Why Ely Vall was a non-factor

It was written previously that, contrary to the views of some observers and media outlets (though not the BBC, mentioned him as an “also running” candidate), Ely Ould Mohamed Vall was not ever a serious contender in the election in Mauritania on 18 July last. There was a belief among some reporters, without a strong foundation in fact or the general Mauritanian sentiment, that Vall is or was some kind of political force in and of himself. As the face of the 2005 coup, the Good Coup, he is associated with the transition to democracy. In a way similar to how Sidi Ould Sheikh Abdellahi was portrayed with great sympathy in Western media for his being the “first democratically elected president” of Mauritania, Vall was seen like a facilitator of civilian rule. In reality, both men were faces for stronger forces within the military clique that launched the 2005 coup. And most Mauritanians were well aware of this.

So why was he not to be “regarded as a serious challenger“? That the results were tampered with has been mentioned, and will continue to be. Still, to deflate Vall’s numbers would not have required a magnificent feat of engineering, such as it did to set up the “fraud factory” that helped to conspire against the other, major candidates. The posting here on the fellow described his record, unpopular with the public and alienated among the elite for his forked tongue. An additional element, which was perhaps under-emphasized there but was touched on in later postings here, was the tribal component. He is a “cousin” of Ould Abdel Aziz, hailing from the same Oulad Bou S’ba’a tribe and having collaborated with the General (then a Colonel) and others in 2005 to unseat the dictator Ould Taya. He enjoys the patronage of the head family in Qatar, who see him as a democrat worthy of trust. The French view him as a conscientious steward of their interests in the country. And yet he won only 3.81% of the vote nationally. In no region did his share exceed 8%. Though he was among the first to shout of fraud, few Mauritanians view him with sympathy or see his complaints as relevant and credulous.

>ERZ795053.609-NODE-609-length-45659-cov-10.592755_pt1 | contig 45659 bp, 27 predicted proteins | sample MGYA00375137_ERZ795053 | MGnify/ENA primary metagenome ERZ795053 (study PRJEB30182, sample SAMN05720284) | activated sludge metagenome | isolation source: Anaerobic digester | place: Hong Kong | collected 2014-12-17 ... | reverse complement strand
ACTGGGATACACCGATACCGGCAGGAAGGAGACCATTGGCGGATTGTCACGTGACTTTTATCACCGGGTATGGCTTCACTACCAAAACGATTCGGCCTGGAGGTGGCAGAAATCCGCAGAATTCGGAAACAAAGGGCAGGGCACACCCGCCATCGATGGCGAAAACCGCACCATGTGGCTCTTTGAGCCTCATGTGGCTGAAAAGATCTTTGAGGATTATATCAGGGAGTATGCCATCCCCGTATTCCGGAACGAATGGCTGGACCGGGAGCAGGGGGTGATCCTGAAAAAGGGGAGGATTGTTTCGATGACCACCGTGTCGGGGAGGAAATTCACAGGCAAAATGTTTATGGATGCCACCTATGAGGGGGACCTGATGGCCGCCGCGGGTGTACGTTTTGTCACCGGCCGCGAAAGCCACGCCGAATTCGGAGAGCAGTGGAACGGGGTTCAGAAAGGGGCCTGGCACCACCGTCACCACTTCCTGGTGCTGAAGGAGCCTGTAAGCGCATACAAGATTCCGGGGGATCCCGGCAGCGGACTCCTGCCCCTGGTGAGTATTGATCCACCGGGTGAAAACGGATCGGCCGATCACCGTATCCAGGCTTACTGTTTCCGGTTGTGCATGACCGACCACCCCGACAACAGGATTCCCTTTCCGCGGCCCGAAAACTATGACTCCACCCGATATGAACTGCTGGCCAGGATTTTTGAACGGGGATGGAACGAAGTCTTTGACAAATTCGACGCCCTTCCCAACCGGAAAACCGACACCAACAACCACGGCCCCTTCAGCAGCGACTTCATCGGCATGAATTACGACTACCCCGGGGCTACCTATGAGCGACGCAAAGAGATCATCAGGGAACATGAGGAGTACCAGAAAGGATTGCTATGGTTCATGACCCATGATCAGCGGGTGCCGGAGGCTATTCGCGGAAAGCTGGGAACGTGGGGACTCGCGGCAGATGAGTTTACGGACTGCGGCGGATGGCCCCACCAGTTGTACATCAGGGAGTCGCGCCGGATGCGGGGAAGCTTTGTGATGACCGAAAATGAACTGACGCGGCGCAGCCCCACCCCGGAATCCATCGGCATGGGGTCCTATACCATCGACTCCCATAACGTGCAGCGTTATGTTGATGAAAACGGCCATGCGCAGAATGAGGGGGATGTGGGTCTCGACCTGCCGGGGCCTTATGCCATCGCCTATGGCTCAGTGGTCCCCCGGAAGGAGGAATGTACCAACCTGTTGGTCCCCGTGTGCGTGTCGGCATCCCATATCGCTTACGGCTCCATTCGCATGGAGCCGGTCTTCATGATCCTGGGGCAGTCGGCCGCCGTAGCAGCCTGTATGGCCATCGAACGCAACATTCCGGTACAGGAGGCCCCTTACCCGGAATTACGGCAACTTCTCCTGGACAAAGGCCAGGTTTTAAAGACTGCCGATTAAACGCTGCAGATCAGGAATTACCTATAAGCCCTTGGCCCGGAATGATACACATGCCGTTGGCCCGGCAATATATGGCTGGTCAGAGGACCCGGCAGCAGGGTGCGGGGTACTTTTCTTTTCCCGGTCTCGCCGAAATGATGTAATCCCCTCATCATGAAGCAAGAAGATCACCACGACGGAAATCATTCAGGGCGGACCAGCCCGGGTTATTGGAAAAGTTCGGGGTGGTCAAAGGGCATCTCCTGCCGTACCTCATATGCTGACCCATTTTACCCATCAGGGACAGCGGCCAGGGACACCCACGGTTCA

His chances might have been greater had he had a modicum of tribal support: the Oulad Bou S’ba’a are the country’s second wealthiest tribe. As has been said here, somewhat tongue and cheek, is that members of this tribe have historically own rental car and busing services. These were by all accounts well used by Aziz’s campaign, not just to transport legitimate supporters to their polling stations, but also to bring those looking to vote where they did not belong or heading back for “seconds” (or more). For good measure, Vall has his own such companies, along with other capital producing industries. But given that the Oulad Bou S’ba’a so aggressively backed the younger cousin. It is said that by those who watched the count in the polling station where Vall and his immediate family voted, only one vote was counted for the former Colonel. The implication, the observer said was either that (a) he has a troubled home life, or (b) he was subject to the most embarrassing sort of subversion. It is probably a combination of both. Early on, the junta sought means of undermining his candidacy not because he posed a threat to Ould Abdel Aziz, but likely as a way of marginalizing him within the tribe and with the wider political class. It was a demonstration of power and a pointer as to in what direction loyalty should have been directed. In part it was a kind of punishment.

The reasons are numerous and in common with the political and elite classes outside of the tribe: he is seen as being a thief, who ought not be trusted to watch over a single ougiya over night, a liar, who made many promises and kept few, even to family. It is commonnly said that Vall lied to anyone and everyone he spoke to during his time at the head of the transitional government from 2005 to 2007. Perhaps most importantly, he was not at the head of the government during the campaign period and thus did not have access to the state infrastructure in his effort. Ould Abdel Aziz was, as it were, the better investment of the two.

2 thoughts on “Why Ely Vall was a non-factor

  1. Again, I may be oversimplifying, but Aziz as the de facto incumbent is the only candidate (patron) who can credibly commit to transfer state resources to his voters (clients). In my opinion even with a supertransparent election process, Aziz would have won (I mean look at the last elections). Observations that expect Boulkheir or Daddah to win, I would reproach to ignore Mauritanian political realities. But again, just my very cynical self speaking here.

  2. In a super-transparent process (or even a more semi-transparent one) do not think Aziz would have won, not in the first round. As you say, look at the last elections. Sidi got, what 20 something percent in the first round? Even with power of incumbent, the way the elite had set itself up and the pre-election atmosphere did not suggest fifty-plus percent for everyone in the first round, especially not Aziz. I think there were three possibilities, Vall not being one of them.

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